The New Zealand Evangelist
Gal. 5, 0, “For in Jesus Christ neither circumcision availeth anything, nor uncircumcision, but faith which worketh by love.”
Gal. 6, 15, “For in Christ Jesus neither circumcision availeth anything, nor uncircumcision, but a new creature.”
1. Cor. 7, 19, “Circumcision is nothing, and uncircumcision is nothing, but the keeping of the commandments of God.”
Attendance upon the outward forms and services of religion is highly important, inasmuch as they are of God's institution, and they tend to promote grace in the soul. They come recommended to us, both by precept and example, from the highest authority—God's most holy word. It is then the duty of every Christian to read his Bible, to make prayer and supplication to God, to frequent the various services of the sanctuary, as he may have opportunity, to be baptized in the name of the Father, the Son, and the Holy Ghost; at stated seasons to join his fellow disciples at the table of the Lord;—in short to perform all the outward services and ordinances of religion which are authorized and recommended in Holy Scripture. Every man who has the opportunity to attend to “these necessary things,” and neglects to improve it, not only denies his Christianity, but also exposes his soul to great peril and danger; for no one can neglect the injunctions of his Creator, Redeemer, and Lord, and be guiltless and harmless. To observe and do these things is not only the duty of the Christian, it is more—it is his gracious privilege. Religious observances are fraught with benefit to all who attend them in the spirit of their institution. They are channels through which our gracious Lord ordinarily vouchsafes his blessing to man—they are means of grace. He, then, who is careless about the page 4 forms of religion, not only neglects an important duty but he also forfeits a most gracious privilege. He disregards a positive institution, and he loses many seasons of mercy and “times of refreshing from the presence of the Lord.”
Notwithstanding, all important and advantageous as are the outward observances of religion, the Christian who receives the Bible as the sole rule of faith and practice, must be convinced that it is quite possible to be conversant with all the forms of Christianity, to attend upon her services not only occasionally, but regularly and punctually, and yet remain destitute of the living, saving, regenerating principles of the Gospel. Valuable as are the means of grace, they are so only as means; in themselves, (to use the nervous language of St. Paul, quoted at the head of this paper,) they are “nothing,” they do not “avail any thing.” Only as they answer the end designed in their institution do they become profitable to men. Baptism, for instance, is a most important rite; and if the parties celebrating it be actuated by right feelings,—if with the administration there be mixed earnest prayer to God through Jesus Christ, and believing expectation of his presence and blessing; there can be no question but that great good will result from its observance. Yes, God will crown his own ordinance with his hallowing and sanctifying influence, and the “inward and spiritual grace “shall accompany the “outward and visible sign.” But if there be not these desires, and feelings, and expectations on the part of the recipients and administrators, the thing signified will certainly not accompany its symbol, and Baptism will be an empty form, perfectly valueless; as has evidently been the case with multitudes in the professedly Christian world, e. g., the “baptized infidels, washed to fouler stains.” Have not the miserable drunkards, the swearers, the Sabbath breakers, the unchaste persons of Christendom been baptized? And what has their Baptism done for them? Are they regenerate? Have they in possession the “inward and spiritual grace” of which page 5 Baptism is the “outward and visible sign?” Both Scripture and common sense meet these queries with a decided negative. “Whosoever is born of God doth not commit sin; for his seed remaineth in him: and he cannot sin, because he is born of God.” 1 John, 3, 9.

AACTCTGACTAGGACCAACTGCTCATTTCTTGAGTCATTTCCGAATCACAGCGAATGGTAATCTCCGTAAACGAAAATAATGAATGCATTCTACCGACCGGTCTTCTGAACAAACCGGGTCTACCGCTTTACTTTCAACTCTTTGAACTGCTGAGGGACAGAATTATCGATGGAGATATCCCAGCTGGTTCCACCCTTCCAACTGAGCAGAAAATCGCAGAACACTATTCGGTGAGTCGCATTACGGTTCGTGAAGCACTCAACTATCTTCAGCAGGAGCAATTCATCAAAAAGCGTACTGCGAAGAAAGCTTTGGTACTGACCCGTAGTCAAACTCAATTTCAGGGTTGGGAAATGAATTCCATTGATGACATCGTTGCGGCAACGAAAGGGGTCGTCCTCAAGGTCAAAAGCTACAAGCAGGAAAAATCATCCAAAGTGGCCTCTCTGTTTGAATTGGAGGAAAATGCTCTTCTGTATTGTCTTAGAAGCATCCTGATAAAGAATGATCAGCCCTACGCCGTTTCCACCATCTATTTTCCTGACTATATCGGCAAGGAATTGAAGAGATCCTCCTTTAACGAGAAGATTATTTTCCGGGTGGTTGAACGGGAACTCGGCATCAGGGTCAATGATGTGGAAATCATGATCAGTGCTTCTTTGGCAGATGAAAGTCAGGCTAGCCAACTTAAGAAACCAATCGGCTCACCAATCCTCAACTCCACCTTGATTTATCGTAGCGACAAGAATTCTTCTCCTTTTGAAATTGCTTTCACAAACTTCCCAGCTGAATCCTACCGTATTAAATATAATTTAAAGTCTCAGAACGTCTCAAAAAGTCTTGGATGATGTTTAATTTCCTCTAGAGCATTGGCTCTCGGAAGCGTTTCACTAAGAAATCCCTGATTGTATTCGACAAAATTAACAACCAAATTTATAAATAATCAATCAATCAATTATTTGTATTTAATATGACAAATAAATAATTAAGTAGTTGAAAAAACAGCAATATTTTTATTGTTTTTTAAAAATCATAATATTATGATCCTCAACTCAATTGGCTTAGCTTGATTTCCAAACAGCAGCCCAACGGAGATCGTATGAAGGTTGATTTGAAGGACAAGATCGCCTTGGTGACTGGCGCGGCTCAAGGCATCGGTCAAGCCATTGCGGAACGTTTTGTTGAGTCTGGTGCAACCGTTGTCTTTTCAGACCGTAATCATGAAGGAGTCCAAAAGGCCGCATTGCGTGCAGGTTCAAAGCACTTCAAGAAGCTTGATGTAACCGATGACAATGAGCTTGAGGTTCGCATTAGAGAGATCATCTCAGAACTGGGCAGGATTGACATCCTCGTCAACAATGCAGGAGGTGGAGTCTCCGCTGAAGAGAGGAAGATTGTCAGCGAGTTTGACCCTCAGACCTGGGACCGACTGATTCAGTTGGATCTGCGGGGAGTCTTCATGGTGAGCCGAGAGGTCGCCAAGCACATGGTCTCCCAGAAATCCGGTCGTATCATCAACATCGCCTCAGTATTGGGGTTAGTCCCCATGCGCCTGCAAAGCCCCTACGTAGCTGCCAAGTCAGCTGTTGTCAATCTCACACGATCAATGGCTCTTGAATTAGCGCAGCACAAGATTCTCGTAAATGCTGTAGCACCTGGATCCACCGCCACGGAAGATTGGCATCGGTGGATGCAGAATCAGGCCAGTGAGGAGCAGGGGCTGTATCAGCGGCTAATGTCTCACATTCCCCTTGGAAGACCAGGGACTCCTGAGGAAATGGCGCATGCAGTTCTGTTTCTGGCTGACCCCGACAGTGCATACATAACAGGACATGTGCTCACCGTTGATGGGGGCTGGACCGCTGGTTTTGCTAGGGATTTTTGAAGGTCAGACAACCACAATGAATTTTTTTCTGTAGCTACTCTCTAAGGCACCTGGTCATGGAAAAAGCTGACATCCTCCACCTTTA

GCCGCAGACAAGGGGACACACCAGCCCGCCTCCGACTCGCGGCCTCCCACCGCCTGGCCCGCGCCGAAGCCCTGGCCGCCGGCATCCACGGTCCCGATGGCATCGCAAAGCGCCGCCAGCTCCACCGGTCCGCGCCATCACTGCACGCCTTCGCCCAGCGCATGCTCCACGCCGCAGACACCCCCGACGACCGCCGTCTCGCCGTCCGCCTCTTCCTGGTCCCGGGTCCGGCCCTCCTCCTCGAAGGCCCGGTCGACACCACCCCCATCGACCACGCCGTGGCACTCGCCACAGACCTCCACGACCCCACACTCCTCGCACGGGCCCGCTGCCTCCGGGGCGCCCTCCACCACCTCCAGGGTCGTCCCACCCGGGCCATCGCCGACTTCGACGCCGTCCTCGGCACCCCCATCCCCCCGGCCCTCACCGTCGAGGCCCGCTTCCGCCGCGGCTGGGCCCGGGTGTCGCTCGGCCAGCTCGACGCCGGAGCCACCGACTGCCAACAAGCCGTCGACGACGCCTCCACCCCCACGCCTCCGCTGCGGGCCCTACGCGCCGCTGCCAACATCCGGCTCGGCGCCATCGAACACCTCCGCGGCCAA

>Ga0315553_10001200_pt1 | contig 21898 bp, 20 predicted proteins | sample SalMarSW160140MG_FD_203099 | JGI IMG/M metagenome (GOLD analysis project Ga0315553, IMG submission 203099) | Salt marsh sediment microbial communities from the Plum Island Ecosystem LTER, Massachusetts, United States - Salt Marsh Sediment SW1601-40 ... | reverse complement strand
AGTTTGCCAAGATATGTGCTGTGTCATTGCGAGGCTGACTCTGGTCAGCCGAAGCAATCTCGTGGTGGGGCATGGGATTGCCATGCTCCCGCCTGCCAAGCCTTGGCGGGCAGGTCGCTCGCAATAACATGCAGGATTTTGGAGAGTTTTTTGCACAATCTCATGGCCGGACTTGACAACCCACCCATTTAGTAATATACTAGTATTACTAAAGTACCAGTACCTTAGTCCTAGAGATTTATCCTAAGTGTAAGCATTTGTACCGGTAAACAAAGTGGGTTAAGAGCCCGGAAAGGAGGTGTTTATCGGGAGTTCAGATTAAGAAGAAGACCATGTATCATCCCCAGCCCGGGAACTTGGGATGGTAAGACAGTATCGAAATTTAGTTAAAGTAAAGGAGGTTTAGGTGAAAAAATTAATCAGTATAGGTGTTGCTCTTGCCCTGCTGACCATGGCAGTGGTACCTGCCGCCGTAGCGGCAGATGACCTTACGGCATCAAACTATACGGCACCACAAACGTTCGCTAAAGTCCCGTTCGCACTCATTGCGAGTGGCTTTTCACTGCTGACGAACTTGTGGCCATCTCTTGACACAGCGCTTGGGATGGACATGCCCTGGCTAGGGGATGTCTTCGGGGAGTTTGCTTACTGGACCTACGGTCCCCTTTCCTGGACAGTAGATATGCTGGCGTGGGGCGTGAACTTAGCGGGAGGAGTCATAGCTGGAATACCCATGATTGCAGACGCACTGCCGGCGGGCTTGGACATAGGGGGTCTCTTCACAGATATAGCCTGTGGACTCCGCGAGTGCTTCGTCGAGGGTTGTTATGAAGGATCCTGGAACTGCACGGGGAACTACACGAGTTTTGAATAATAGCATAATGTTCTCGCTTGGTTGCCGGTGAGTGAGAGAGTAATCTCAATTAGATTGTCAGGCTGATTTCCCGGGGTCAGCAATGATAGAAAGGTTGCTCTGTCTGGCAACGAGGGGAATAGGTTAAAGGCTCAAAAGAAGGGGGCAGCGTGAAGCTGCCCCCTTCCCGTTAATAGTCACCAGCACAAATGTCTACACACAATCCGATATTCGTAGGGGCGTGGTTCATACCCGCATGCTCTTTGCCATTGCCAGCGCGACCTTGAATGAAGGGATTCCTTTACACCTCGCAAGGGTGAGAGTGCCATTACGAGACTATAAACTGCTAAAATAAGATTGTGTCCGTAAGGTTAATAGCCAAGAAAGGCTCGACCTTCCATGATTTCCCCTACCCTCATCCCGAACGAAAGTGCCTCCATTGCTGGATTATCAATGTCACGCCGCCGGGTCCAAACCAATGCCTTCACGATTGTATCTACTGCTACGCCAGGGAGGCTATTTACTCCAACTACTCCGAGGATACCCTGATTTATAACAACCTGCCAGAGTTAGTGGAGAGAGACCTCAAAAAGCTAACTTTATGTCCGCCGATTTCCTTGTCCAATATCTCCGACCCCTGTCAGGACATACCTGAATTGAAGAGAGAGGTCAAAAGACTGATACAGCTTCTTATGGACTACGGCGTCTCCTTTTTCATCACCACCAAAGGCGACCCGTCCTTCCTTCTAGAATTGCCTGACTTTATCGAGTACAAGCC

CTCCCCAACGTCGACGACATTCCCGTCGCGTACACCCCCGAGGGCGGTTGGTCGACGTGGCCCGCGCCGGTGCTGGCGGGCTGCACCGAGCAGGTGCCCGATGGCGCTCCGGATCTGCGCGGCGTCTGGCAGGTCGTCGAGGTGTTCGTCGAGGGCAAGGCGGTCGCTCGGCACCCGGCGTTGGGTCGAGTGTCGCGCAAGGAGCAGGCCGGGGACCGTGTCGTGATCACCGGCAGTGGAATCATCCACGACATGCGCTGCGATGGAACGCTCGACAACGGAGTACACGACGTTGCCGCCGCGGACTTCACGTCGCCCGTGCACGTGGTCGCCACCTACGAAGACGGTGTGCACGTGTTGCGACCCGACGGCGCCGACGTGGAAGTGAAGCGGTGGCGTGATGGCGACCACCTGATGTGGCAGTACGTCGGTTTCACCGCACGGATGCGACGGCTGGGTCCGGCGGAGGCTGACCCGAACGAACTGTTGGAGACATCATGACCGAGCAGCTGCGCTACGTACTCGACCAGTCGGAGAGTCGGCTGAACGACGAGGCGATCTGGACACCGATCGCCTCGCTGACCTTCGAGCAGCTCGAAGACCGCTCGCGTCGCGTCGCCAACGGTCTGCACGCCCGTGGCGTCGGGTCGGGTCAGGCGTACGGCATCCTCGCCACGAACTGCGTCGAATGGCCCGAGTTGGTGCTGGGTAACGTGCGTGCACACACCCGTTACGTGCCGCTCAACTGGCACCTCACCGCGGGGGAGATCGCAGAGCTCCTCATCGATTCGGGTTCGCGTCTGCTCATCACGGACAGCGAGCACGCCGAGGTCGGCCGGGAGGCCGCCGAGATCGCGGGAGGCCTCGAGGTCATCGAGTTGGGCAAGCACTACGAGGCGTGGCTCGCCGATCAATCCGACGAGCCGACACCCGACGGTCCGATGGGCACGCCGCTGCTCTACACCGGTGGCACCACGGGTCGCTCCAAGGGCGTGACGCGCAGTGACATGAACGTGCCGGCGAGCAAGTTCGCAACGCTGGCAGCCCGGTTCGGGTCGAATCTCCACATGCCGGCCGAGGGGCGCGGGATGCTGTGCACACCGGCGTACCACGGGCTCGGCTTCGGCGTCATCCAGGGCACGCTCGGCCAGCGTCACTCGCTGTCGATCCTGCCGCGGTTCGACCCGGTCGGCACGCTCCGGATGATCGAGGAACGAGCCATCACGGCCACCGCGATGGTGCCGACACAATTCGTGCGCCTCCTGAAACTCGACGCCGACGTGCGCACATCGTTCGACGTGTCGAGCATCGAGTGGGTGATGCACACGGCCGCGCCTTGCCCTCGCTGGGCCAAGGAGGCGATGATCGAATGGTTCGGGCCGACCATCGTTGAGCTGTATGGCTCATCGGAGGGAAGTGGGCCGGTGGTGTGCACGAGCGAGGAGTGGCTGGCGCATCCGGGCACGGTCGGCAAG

So might we argue with reference to all the other observances of Christianity. Let them be attended to with proper sentiments of heart, and, unquestionably, the worshipper shall be benefitted;—but if the right state of heart be wanting they will not profit. They are “nothing,” they do not “avail anything,” but as joined with “faith which worketh by love,” “a new creature,“—and the “keeping of the commandments of God.” These last, then, are what we have styled Catholic Principles; for wherever they exist, there is genuine, Catholic, Scriptural, Christianity. To deny the Christianity of those who hold these principles in their integrity is to be a bigot and a sectarian; and to call that Christianity which discards these vital, holy truths, is not Catholicity, but unscriptural latitudinarianism.
But as these principles are of such manifest importance in the Christian system, it may be well to look at them in detail; and, in our examination of them, to pay entire deference to the mind of God, as revealed in Holy Scripture; and to that only. In so doing we may probably do violence to pre-conceived notions and opinions of our own. But this entire and sole deference must be paid, if we would be consistent and true to our Protestantism, whose watch-word is the immortal sentiment of Chilling-worth, “The Bible, the Bible alone.” The poet expresses the same truth—
“Not to man but God submit,
“Lay my reasoinings at thy feet.”
[To be Continued.]
Lost—Somewhere between sunrise and sunset, two golden hours, each set with sixty diamond minutes. No reward is offered, for they are lost for ever.—American Paper.